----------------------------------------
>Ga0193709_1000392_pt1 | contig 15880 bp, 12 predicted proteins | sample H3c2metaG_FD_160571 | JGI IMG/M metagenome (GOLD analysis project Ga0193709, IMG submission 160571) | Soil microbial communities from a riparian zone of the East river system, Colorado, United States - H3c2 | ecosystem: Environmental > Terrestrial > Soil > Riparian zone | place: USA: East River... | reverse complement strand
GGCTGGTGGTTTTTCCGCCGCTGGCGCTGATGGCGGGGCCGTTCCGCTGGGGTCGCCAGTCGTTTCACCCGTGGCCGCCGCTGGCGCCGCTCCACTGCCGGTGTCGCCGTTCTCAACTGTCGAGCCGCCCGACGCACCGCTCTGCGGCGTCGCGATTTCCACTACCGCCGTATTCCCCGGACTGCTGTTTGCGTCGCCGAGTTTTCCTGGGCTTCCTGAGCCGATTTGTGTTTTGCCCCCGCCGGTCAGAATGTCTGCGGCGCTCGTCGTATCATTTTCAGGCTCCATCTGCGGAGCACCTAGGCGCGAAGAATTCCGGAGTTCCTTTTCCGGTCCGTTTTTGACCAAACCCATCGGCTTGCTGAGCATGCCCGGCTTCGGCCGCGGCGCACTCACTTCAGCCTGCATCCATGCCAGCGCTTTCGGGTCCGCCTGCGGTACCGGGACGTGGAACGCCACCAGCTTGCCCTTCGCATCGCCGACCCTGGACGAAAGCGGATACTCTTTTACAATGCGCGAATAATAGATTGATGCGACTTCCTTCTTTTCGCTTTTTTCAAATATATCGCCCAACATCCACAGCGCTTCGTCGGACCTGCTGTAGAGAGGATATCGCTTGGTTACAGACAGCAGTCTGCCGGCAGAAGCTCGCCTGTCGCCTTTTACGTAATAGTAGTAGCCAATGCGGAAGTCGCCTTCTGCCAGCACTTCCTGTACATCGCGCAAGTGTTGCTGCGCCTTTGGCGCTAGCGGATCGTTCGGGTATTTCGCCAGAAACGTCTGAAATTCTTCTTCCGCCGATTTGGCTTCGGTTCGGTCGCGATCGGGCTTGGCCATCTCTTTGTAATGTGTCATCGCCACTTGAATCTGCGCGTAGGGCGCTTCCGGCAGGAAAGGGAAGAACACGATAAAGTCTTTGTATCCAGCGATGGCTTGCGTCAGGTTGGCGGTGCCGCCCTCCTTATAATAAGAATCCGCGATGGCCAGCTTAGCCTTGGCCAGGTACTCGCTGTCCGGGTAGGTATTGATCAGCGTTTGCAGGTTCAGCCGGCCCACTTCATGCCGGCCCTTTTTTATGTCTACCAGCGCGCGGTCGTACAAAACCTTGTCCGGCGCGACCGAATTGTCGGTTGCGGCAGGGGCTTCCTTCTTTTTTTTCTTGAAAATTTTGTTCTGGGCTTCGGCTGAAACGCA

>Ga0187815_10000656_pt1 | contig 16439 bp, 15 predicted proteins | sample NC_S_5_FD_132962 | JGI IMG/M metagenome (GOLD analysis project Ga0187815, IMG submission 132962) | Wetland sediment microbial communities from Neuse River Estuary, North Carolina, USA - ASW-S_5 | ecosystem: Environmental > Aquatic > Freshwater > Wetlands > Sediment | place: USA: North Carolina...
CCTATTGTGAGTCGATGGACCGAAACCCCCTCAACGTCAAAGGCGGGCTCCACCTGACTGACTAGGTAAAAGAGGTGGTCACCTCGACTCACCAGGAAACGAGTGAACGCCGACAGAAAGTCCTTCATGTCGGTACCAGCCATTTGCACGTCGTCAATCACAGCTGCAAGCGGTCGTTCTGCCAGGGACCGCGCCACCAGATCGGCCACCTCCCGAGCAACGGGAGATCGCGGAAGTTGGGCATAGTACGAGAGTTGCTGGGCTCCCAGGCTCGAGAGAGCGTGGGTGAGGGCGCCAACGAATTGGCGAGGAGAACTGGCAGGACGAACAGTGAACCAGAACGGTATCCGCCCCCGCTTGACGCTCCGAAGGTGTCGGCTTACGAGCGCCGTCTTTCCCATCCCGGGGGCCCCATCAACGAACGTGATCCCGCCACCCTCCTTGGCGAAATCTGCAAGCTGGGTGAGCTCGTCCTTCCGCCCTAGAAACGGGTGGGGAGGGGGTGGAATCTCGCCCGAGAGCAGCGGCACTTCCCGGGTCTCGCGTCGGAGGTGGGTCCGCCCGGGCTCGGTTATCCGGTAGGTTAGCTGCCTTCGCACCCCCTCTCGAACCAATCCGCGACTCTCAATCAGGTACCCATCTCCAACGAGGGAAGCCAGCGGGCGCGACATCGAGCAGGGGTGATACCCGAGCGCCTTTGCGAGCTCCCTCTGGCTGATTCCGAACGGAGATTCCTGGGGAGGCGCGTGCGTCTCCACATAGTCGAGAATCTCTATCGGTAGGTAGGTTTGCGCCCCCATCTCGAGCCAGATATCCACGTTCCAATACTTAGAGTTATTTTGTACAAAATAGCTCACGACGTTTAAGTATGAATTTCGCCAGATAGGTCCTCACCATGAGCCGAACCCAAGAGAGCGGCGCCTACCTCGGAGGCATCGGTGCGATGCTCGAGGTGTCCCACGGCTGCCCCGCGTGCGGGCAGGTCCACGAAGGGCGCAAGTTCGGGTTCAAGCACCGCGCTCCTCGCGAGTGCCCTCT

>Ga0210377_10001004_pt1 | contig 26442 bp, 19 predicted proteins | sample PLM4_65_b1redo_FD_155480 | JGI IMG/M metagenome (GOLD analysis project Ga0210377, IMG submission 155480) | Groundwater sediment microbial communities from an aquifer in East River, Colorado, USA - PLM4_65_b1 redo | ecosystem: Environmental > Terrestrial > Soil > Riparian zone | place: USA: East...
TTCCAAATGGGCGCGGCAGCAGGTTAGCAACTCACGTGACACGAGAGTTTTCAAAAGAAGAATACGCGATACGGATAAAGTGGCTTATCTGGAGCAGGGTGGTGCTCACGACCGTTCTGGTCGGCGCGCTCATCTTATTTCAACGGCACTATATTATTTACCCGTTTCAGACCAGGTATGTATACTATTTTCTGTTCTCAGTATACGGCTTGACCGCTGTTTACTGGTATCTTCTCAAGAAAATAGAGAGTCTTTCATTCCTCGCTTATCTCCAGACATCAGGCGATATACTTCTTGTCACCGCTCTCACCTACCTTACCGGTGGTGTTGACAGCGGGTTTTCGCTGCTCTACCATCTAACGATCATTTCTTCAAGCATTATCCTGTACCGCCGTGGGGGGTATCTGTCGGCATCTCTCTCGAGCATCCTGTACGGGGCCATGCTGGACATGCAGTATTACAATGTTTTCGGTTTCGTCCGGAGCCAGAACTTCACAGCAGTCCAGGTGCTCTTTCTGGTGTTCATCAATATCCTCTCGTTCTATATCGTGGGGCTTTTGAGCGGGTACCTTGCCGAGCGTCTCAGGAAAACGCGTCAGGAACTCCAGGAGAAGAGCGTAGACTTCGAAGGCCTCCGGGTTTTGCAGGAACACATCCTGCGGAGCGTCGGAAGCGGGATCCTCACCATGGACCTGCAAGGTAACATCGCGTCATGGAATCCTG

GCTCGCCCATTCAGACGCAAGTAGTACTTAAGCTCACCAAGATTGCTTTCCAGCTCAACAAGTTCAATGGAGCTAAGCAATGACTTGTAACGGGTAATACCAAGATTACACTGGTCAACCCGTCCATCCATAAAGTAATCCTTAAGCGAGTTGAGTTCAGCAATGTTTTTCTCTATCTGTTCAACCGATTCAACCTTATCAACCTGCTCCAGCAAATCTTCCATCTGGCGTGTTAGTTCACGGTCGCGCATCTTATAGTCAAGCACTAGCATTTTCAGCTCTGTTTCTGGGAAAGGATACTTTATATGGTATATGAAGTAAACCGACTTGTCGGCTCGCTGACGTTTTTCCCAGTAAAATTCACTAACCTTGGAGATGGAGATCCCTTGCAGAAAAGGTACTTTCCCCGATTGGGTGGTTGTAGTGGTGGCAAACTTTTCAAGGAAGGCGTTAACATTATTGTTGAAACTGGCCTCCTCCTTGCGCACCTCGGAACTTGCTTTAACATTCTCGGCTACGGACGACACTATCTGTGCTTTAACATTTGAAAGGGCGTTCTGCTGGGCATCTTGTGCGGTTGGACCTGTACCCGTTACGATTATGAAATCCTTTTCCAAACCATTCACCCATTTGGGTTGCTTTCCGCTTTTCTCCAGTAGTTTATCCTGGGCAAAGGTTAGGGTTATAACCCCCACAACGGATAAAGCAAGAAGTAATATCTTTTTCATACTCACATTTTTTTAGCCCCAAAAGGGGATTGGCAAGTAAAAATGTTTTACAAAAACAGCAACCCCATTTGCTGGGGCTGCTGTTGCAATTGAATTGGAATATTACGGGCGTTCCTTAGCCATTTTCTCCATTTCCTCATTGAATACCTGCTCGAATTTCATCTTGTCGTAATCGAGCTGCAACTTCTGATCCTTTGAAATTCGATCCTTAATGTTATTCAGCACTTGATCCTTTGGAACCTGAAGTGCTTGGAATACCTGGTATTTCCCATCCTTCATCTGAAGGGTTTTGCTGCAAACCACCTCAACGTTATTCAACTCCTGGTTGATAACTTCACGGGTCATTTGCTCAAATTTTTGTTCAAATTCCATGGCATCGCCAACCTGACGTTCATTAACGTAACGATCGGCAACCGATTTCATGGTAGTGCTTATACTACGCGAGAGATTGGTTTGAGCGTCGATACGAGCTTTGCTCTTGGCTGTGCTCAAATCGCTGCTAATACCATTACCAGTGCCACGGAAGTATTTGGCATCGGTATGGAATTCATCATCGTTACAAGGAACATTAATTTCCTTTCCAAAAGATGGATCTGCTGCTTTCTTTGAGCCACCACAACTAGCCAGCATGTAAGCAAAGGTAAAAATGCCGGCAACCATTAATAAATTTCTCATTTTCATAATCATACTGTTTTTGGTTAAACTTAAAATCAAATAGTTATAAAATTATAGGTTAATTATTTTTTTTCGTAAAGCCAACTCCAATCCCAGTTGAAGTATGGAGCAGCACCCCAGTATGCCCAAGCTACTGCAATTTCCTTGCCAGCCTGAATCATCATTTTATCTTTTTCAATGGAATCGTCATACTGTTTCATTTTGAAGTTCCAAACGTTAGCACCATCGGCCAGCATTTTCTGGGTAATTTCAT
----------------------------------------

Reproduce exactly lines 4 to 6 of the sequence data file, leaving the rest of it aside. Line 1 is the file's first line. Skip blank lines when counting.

CCTATTGTGAGTCGATGGACCGAAACCCCCTCAACGTCAAAGGCGGGCTCCACCTGACTGACTAGGTAAAAGAGGTGGTCACCTCGACTCACCAGGAAACGAGTGAACGCCGACAGAAAGTCCTTCATGTCGGTACCAGCCATTTGCACGTCGTCAATCACAGCTGCAAGCGGTCGTTCTGCCAGGGACCGCGCCACCAGATCGGCCACCTCCCGAGCAACGGGAGATCGCGGAAGTTGGGCATAGTACGAGAGTTGCTGGGCTCCCAGGCTCGAGAGAGCGTGGGTGAGGGCGCCAACGAATTGGCGAGGAGAACTGGCAGGACGAACAGTGAACCAGAACGGTATCCGCCCCCGCTTGACGCTCCGAAGGTGTCGGCTTACGAGCGCCGTCTTTCCCATCCCGGGGGCCCCATCAACGAACGTGATCCCGCCACCCTCCTTGGCGAAATCTGCAAGCTGGGTGAGCTCGTCCTTCCGCCCTAGAAACGGGTGGGGAGGGGGTGGAATCTCGCCCGAGAGCAGCGGCACTTCCCGGGTCTCGCGTCGGAGGTGGGTCCGCCCGGGCTCGGTTATCCGGTAGGTTAGCTGCCTTCGCACCCCCTCTCGAACCAATCCGCGACTCTCAATCAGGTACCCATCTCCAACGAGGGAAGCCAGCGGGCGCGACATCGAGCAGGGGTGATACCCGAGCGCCTTTGCGAGCTCCCTCTGGCTGATTCCGAACGGAGATTCCTGGGGAGGCGCGTGCGTCTCCACATAGTCGAGAATCTCTATCGGTAGGTAGGTTTGCGCCCCCATCTCGAGCCAGATATCCACGTTCCAATACTTAGAGTTATTTTGTACAAAATAGCTCACGACGTTTAAGTATGAATTTCGCCAGATAGGTCCTCACCATGAGCCGAACCCAAGAGAGCGGCGCCTACCTCGGAGGCATCGGTGCGATGCTCGAGGTGTCCCACGGCTGCCCCGCGTGCGGGCAGGTCCACGAAGGGCGCAAGTTCGGGTTCAAGCACCGCGCTCCTCGCGAGTGCCCTCT

>Ga0210377_10001004_pt1 | contig 26442 bp, 19 predicted proteins | sample PLM4_65_b1redo_FD_155480 | JGI IMG/M metagenome (GOLD analysis project Ga0210377, IMG submission 155480) | Groundwater sediment microbial communities from an aquifer in East River, Colorado, USA - PLM4_65_b1 redo | ecosystem: Environmental > Terrestrial > Soil > Riparian zone | place: USA: East...
TTCCAAATGGGCGCGGCAGCAGGTTAGCAACTCACGTGACACGAGAGTTTTCAAAAGAAGAATACGCGATACGGATAAAGTGGCTTATCTGGAGCAGGGTGGTGCTCACGACCGTTCTGGTCGGCGCGCTCATCTTATTTCAACGGCACTATATTATTTACCCGTTTCAGACCAGGTATGTATACTATTTTCTGTTCTCAGTATACGGCTTGACCGCTGTTTACTGGTATCTTCTCAAGAAAATAGAGAGTCTTTCATTCCTCGCTTATCTCCAGACATCAGGCGATATACTTCTTGTCACCGCTCTCACCTACCTTACCGGTGGTGTTGACAGCGGGTTTTCGCTGCTCTACCATCTAACGATCATTTCTTCAAGCATTATCCTGTACCGCCGTGGGGGGTATCTGTCGGCATCTCTCTCGAGCATCCTGTACGGGGCCATGCTGGACATGCAGTATTACAATGTTTTCGGTTTCGTCCGGAGCCAGAACTTCACAGCAGTCCAGGTGCTCTTTCTGGTGTTCATCAATATCCTCTCGTTCTATATCGTGGGGCTTTTGAGCGGGTACCTTGCCGAGCGTCTCAGGAAAACGCGTCAGGAACTCCAGGAGAAGAGCGTAGACTTCGAAGGCCTCCGGGTTTTGCAGGAACACATCCTGCGGAGCGTCGGAAGCGGGATCCTCACCATGGACCTGCAAGGTAACATCGCGTCATGGAATCCTG